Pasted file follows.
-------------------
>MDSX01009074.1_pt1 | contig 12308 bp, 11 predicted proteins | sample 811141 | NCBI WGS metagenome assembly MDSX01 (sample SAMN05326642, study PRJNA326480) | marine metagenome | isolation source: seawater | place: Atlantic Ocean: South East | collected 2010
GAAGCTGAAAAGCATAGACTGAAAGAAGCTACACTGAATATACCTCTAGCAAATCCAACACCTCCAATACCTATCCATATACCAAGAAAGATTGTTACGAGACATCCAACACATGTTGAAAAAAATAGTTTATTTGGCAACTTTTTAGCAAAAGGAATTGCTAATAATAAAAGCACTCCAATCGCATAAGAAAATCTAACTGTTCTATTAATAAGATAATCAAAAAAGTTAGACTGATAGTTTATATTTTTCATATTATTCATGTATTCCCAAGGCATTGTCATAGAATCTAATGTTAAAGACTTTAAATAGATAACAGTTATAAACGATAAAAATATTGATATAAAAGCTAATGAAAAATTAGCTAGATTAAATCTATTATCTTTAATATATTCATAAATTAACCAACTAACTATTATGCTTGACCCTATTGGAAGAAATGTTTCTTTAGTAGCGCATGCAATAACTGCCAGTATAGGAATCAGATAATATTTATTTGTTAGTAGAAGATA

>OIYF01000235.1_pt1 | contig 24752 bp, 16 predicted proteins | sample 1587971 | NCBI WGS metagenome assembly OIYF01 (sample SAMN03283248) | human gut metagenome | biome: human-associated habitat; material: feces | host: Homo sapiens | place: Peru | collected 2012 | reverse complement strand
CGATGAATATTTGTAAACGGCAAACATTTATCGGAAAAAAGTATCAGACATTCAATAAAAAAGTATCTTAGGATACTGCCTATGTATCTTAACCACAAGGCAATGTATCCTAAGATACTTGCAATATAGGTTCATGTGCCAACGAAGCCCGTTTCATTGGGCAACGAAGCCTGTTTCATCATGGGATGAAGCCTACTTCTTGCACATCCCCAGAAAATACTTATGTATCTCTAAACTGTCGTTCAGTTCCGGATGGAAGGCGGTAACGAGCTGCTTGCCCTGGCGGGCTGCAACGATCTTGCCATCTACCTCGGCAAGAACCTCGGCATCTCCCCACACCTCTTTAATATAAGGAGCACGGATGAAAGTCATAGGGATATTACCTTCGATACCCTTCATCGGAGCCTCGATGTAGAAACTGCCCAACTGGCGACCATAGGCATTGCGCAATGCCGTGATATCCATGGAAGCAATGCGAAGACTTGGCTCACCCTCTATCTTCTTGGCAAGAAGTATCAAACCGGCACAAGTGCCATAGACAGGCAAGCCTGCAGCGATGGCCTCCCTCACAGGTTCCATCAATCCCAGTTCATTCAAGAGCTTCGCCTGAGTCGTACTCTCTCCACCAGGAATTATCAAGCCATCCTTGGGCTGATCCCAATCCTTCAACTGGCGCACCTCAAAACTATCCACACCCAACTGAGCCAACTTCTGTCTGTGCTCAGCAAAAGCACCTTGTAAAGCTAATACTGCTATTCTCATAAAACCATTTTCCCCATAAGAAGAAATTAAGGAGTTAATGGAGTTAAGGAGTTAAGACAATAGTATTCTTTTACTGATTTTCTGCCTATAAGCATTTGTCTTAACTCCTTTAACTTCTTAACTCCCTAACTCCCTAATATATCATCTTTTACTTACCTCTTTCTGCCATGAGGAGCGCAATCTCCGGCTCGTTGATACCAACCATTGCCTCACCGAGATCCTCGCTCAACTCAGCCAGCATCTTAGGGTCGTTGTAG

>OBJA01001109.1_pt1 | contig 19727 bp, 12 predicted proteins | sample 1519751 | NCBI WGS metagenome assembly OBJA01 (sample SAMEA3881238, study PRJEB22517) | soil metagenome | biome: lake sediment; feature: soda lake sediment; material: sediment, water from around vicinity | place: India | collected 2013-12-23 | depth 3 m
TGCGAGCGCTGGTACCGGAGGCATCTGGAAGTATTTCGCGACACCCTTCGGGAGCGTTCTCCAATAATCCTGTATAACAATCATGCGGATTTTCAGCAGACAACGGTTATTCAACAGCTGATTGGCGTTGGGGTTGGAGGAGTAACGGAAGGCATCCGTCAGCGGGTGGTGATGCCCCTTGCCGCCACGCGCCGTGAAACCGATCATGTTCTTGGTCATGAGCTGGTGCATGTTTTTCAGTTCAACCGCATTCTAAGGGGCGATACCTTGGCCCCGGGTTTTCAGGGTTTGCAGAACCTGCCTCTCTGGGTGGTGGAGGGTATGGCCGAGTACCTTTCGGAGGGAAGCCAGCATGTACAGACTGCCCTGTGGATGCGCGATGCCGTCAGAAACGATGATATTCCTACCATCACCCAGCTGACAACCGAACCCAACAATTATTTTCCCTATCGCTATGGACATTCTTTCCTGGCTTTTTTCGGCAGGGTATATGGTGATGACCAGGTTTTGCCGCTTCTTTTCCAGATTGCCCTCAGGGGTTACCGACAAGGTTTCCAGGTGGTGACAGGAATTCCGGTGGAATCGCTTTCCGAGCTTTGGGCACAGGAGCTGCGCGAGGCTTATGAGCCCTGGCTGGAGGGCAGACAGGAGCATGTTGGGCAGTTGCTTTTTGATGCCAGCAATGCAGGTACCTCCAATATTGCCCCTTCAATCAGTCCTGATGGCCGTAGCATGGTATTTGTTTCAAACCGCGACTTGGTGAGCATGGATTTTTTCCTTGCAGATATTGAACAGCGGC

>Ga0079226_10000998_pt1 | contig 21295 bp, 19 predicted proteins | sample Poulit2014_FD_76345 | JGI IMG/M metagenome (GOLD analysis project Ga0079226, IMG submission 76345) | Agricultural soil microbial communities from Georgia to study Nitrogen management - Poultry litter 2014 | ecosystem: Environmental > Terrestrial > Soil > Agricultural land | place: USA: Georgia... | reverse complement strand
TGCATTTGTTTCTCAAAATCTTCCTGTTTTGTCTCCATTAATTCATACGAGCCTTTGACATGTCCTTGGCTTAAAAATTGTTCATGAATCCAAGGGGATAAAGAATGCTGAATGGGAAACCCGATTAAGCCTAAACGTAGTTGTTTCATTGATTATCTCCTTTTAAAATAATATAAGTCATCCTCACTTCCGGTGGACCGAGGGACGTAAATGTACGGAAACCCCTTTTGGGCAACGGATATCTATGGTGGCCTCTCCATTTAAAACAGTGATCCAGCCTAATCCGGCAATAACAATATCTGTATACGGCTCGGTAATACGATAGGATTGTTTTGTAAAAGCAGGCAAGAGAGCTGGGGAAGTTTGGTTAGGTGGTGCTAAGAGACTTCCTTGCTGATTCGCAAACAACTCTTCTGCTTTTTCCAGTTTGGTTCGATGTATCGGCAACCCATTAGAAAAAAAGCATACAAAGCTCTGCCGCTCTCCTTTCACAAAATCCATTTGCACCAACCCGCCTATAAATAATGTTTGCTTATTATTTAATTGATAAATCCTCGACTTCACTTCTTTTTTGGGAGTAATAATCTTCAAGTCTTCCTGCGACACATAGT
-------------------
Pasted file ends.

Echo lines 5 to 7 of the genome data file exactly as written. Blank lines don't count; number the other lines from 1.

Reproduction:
>OBJA01001109.1_pt1 | contig 19727 bp, 12 predicted proteins | sample 1519751 | NCBI WGS metagenome assembly OBJA01 (sample SAMEA3881238, study PRJEB22517) | soil metagenome | biome: lake sediment; feature: soda lake sediment; material: sediment, water from around vicinity | place: India | collected 2013-12-23 | depth 3 m
TGCGAGCGCTGGTACCGGAGGCATCTGGAAGTATTTCGCGACACCCTTCGGGAGCGTTCTCCAATAATCCTGTATAACAATCATGCGGATTTTCAGCAGACAACGGTTATTCAACAGCTGATTGGCGTTGGGGTTGGAGGAGTAACGGAAGGCATCCGTCAGCGGGTGGTGATGCCCCTTGCCGCCACGCGCCGTGAAACCGATCATGTTCTTGGTCATGAGCTGGTGCATGTTTTTCAGTTCAACCGCATTCTAAGGGGCGATACCTTGGCCCCGGGTTTTCAGGGTTTGCAGAACCTGCCTCTCTGGGTGGTGGAGGGTATGGCCGAGTACCTTTCGGAGGGAAGCCAGCATGTACAGACTGCCCTGTGGATGCGCGATGCCGTCAGAAACGATGATATTCCTACCATCACCCAGCTGACAACCGAACCCAACAATTATTTTCCCTATCGCTATGGACATTCTTTCCTGGCTTTTTTCGGCAGGGTATATGGTGATGACCAGGTTTTGCCGCTTCTTTTCCAGATTGCCCTCAGGGGTTACCGACAAGGTTTCCAGGTGGTGACAGGAATTCCGGTGGAATCGCTTTCCGAGCTTTGGGCACAGGAGCTGCGCGAGGCTTATGAGCCCTGGCTGGAGGGCAGACAGGAGCATGTTGGGCAGTTGCTTTTTGATGCCAGCAATGCAGGTACCTCCAATATTGCCCCTTCAATCAGTCCTGATGGCCGTAGCATGGTATTTGTTTCAAACCGCGACTTGGTGAGCATGGATTTTTTCCTTGCAGATATTGAACAGCGGC

>Ga0079226_10000998_pt1 | contig 21295 bp, 19 predicted proteins | sample Poulit2014_FD_76345 | JGI IMG/M metagenome (GOLD analysis project Ga0079226, IMG submission 76345) | Agricultural soil microbial communities from Georgia to study Nitrogen management - Poultry litter 2014 | ecosystem: Environmental > Terrestrial > Soil > Agricultural land | place: USA: Georgia... | reverse complement strand